2. Remove the cloves and, if you like, the cardamom pods (they’re kind of fun to eat, though). Stir in the butter or oil if you’re using it. Taste and adjust the seasoning, then garnish with cilantro and serve.
Dal with Rhubarb. The rhubarb almost dissolves into this, leaving behind its trademark flavor: To the pot along with the other ingredients, add 3 or 4 stalks rhubarb, strings removed and chopped.
By Alaina Sullivan
Squash soups typically rely on a blender to give them a luxuriously creamy consistency, yet this version achieves richness without being pureed to a pulp. Small cubes of butternut squash are cooked in a milky-sweet broth, and they hold their shape all through cooking. The soup becomes creamy by way of coconut milk, which contributes a rich flavor without weighing it down. Curry, cinnamon and cumin spike the broth just enough to accent the squash without masking its natural flavor. The curry and coconut shine together as they usually do, but it’s the cinnamon that brings a warm, unexpected undertone to the dish.
It’s a soup that sits in limbo somewhere between creamy and brothy, sort of the best of both worlds. Garnish with fresh cilantro or mint. Recipe from Mark Bittman’s Kitchen Express.
Curried Coconut-Butternut Squash Soup
Cook two cups of chopped squash in a few tablespoons of vegetable oil, along with a diced onion, a teaspoon of cumin, a half teaspoon of cinnamon, and a teaspoon of curry powder (or more to taste). Cook the vegetables and spices until the onion is soft, about three minutes. Add five cups of chicken broth or water and a cup of coconut milk; bring to a boil and cook for about six minutes or until the squash is tender and easily pierced with a knife. Serve the soup topped with fresh cilantro and crusty bread or a scoop of rice.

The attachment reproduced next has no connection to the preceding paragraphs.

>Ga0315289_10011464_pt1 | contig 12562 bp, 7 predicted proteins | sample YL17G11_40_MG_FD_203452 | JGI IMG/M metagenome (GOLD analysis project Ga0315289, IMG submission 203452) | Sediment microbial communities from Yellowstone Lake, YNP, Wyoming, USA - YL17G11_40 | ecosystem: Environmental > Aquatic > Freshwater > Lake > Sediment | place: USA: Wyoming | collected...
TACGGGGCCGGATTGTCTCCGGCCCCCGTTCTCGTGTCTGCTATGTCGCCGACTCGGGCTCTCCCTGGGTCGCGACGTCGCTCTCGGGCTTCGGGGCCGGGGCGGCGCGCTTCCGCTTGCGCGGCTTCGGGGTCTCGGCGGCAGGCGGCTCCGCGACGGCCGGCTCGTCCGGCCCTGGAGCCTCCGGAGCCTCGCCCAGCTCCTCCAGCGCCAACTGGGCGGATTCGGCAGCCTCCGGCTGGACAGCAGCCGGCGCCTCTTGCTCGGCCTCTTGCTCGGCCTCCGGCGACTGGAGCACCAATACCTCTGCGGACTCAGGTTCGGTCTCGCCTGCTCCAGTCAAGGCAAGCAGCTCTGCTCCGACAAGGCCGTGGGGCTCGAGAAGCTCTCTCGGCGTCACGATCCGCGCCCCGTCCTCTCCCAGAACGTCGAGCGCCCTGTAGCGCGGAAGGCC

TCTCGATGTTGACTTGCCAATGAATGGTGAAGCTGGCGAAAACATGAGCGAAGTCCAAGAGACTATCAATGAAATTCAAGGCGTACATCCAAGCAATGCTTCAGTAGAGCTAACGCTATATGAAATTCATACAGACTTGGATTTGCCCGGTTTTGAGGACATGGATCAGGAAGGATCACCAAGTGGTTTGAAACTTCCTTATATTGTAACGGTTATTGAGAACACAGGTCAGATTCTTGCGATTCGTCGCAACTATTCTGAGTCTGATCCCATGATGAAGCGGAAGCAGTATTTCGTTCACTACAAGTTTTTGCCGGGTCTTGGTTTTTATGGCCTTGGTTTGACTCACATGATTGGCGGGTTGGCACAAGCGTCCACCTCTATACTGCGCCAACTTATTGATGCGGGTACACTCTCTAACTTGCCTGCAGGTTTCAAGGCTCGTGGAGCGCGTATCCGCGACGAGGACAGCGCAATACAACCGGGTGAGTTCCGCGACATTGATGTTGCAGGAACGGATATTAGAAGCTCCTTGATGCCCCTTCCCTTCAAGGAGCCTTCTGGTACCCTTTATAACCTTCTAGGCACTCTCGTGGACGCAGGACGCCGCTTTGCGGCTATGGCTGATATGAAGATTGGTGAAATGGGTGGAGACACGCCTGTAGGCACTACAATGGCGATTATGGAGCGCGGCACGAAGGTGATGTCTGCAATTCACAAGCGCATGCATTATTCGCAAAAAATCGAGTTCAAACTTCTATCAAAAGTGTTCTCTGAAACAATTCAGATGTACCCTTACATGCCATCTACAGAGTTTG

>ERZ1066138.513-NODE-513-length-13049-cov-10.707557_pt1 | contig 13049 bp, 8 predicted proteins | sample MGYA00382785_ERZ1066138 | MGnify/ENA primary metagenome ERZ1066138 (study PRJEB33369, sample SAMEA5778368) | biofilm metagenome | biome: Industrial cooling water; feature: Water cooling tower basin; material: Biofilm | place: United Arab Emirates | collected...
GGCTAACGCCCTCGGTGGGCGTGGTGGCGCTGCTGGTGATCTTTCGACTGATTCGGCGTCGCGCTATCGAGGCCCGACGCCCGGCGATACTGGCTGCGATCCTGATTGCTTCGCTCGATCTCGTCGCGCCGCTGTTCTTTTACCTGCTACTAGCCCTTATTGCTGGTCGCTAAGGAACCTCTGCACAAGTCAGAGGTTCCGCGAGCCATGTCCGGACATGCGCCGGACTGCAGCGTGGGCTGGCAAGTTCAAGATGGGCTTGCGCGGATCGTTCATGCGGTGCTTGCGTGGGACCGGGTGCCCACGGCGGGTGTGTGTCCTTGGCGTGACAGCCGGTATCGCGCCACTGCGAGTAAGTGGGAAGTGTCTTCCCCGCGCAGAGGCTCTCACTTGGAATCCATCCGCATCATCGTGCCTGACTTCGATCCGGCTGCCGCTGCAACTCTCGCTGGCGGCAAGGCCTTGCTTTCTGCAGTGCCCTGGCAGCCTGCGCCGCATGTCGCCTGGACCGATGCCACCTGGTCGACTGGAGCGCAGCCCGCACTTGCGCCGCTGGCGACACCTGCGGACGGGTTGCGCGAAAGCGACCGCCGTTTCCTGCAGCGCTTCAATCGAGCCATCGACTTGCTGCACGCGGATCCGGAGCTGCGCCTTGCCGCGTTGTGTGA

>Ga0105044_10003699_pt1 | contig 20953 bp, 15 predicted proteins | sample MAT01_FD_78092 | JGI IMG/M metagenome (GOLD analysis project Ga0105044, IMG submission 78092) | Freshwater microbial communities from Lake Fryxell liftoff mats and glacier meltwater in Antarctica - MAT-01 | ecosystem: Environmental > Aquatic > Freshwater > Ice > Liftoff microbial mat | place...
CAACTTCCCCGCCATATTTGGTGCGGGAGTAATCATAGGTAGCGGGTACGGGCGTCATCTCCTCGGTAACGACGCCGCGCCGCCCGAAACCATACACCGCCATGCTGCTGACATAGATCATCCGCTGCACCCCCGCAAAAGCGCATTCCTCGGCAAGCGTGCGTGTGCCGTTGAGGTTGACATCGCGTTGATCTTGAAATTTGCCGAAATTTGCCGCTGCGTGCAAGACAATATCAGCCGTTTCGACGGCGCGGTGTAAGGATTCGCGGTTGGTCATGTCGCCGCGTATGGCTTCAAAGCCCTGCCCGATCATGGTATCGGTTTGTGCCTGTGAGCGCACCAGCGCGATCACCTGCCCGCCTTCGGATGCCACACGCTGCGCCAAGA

By Alaina Sullivan
This unique salmon preparation involves a cut of fish that falls somewhere between razor-thin smoked salmon and a robust wild Alaskan filet. I rarely think to slice fresh salmon filets horizontally, but one of the beauties of preparing it this way is the speed of its execution – it can go from pan to plate to palate in a matter of minutes. (Shorter if you skip step two like me). The most time-consuming part was removing the tiny bones from my fresh Coho, but speed bump aside, a swift slice down the middle, a generous seasoning and the fish is ready to go. The cooking, as the name suggests, is over in a flash: a brief touchdown in the hot skillet and the salmon slivers are cooked to perfection with a rosy hint of rareness in the middle.
Though robed in curry powder and delicious on its own, pairing the salmon with a creamy chickpea raita rounds out its Middle Eastern flavors. I rarely pass up an opportunity to use yogurt as a condiment – I love that its subtle tang adapts to sweet or savory, and its creamy texture is an invitation for ingredients to nestle within. It is no stranger to being used as the base of sauces to adorn meat, poultry and fish – the Indian raita being no exception. This cool condiment, spiked with cumin and mustard and textured by chickpeas, minced cucumber and red onion, takes as little time to assemble as the fish. A dash of red pepper gives it the perfect dose of heat to compliment the curry-spiced salmon. I recommend having a warmed pita or naan bread nearby to mop up any sauce that lingers at the end. Recipe from How to Cook Everything: Bittman Takes On America’s Chefs.
It’s getting cold (at least in New York). This will warm you up.
Still have leftover turkey in the fridge? How about turkey curry?